But I love good old-fashioned spaghetti and meatballs, or with my grandmother's meat sauce, which got me to wondering if spaghetti squash topped with sauce might not go down easier (and stay down longer) than my favorite Barilla pasta. For me, it's not about the calories, but this would certainly cut some carbs for those who are trying to do so.
Now, about those lovely grape tomatoes - first I thought about preparing a sauté with pesto, but I still had several different vegetable dishes in the fridge, so I switched gears and decided to try a recipe for a fresh grape tomato pasta sauce. Found it on a food blog, tweaked it a bare trifle and when I tasted the finished product, I almost swooned.
First make the sauce. I actually did this the day before, because the spaghetti squash gets cooked in the smaller crockpot, and that was being occupied by an eggplant for most of the afternoon.
Roasted Grape Tomato Sauce
2 1/2 pints of grape tomatoes (about 5 cups) - for the best flavor, mix the colors - I used red and orange grape tomatoes
5 cloves of fresh garlic, smashed and peeled
Freshly ground Himalayan pink salt, to taste
Freshly ground mixed peppercorns, to taste
a pinch of sugar (optional)
2 tablespoon of garlic olive oil
2 tablespoons fresh basil, or basil paste (I use Gourmet Garden brand)
Preheat the oven to 400 degrees. Place the tomatoes in a single layer in a 9 x 13 aluminum baking pan. Tuck the pieces of garlic between the tomatoes. Drizzle everything with the olive oil, and add some salt and pepper, and the pinch of sugar. Place into the preheated oven and roast for 45 minutes. The tomatoes should have released a good part of their juices and appear somewhat wrinkled but not dried out. Let them cool for about 10 to 15 minutes, then carefully pour everything into a food processor fitted with the chopping blade. Add the basil or basil paste, cover, and turn on the processor. Let it run until the consistency suits you - and I agree with Beth, the food blogger who created the original recipe, that smooth is best. Taste the sauce and prepare to swoon. Add a little more salt and pepper, as needed. This sauce is so light and fresh-tasting, it is perfect for the delicate spaghetti squash.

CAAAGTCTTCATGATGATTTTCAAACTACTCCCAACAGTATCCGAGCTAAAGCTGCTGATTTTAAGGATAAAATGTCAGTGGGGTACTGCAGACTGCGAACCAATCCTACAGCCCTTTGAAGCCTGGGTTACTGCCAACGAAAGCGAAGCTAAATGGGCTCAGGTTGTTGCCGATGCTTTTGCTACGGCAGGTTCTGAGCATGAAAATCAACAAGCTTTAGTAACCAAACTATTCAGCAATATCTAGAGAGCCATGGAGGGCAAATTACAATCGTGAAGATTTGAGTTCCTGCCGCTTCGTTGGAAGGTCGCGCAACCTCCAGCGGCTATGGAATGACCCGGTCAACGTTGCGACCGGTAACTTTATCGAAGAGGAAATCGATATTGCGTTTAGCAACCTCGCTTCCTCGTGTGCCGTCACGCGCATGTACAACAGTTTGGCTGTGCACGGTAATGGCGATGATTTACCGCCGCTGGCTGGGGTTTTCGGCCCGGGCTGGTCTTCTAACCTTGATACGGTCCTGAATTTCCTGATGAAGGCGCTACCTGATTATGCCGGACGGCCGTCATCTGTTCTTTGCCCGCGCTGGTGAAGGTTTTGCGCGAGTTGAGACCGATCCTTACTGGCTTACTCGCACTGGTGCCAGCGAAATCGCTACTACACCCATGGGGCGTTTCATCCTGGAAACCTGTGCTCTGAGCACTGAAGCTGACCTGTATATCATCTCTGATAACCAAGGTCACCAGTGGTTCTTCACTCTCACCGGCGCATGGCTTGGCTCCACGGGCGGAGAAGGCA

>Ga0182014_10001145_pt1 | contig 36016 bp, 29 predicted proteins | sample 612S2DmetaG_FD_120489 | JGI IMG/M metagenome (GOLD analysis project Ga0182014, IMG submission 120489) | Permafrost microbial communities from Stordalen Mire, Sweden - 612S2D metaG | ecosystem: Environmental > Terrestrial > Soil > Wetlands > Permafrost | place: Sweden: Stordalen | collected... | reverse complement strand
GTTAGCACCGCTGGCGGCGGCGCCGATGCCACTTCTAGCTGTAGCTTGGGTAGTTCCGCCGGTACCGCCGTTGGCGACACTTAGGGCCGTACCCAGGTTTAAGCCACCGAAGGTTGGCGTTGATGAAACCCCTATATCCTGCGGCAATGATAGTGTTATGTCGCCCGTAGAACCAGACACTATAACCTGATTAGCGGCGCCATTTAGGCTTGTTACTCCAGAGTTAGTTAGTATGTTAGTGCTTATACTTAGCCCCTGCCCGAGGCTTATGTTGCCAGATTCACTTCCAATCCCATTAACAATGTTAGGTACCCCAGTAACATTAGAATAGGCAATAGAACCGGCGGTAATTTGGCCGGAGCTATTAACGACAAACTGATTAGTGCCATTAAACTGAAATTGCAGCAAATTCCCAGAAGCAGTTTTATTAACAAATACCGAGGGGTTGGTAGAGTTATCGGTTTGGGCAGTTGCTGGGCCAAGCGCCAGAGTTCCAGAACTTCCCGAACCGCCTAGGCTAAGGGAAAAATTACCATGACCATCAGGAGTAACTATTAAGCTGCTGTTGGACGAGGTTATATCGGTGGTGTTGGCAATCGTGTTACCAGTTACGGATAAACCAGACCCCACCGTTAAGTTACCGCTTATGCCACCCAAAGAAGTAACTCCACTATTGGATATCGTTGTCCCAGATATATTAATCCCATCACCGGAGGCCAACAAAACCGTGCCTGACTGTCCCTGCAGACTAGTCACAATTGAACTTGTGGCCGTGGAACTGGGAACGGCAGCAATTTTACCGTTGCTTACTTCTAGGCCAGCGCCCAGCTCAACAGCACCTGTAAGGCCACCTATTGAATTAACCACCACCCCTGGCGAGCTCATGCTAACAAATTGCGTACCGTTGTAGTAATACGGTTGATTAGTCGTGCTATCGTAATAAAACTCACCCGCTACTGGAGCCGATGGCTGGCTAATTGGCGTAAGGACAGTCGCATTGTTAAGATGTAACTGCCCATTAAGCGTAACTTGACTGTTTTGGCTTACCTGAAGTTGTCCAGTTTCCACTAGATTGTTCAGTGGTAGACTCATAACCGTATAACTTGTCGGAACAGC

Now take your cute little spaghetti squash and pierce it a few times with a sharp, thin knife. Spray the inside of the crockpot with no-stick spray. Place the squash into the crockpot, and add a cup or two of water. Cover and cook on high for 3 hours, until the squash is quite soft.
Carefully remove the squash from the crock, and let it cool a bit before trying to handle it. Then cut it down the center, and remove the seeds. Finally, with a regular dinner fork, begin scraping at the cooked flesh. You will see the squash form strands as you scrape. Continue until all of the squash has been removed from the shell. Serve the spaghetti squash with butter or a touch of olive oil and salt, or any kind of pasta sauce, homemade like this one, or a good quality jarred sauce.
Unfortunately, the spaghetti strands were also quite bitter, so I spread the squash out on some foil laid on the counter, drizzled a tiny bit of olive oil over, and then seasoned with salt, pepper, and sugar, using small amounts and tasting as I went along. I also added some parmesan cheese, but I think I should have skipped that step. The seasoning did improve the taste and counteracted some, but not all, of the bitterness.
Serving this with the roasted grape tomato sauce also helped, because of the tomato's natural sweetness, but I am convinced that the sprouting seeds caused the squash to become unpleasantly bitter. Since I cooked it whole, I had no way of knowing about the seeds until it was too late, and I really don't know if removing the seeds and sprouts before cooking would have made a difference.
In the end, it was just okay. Cooked in the crockpot, the strands came out beautiful and very spaghetti-like, and the sauce was awesome, but that bitter undertaste was off-putting. I will have to try again with another squash and hope there are no sprouts lurking within.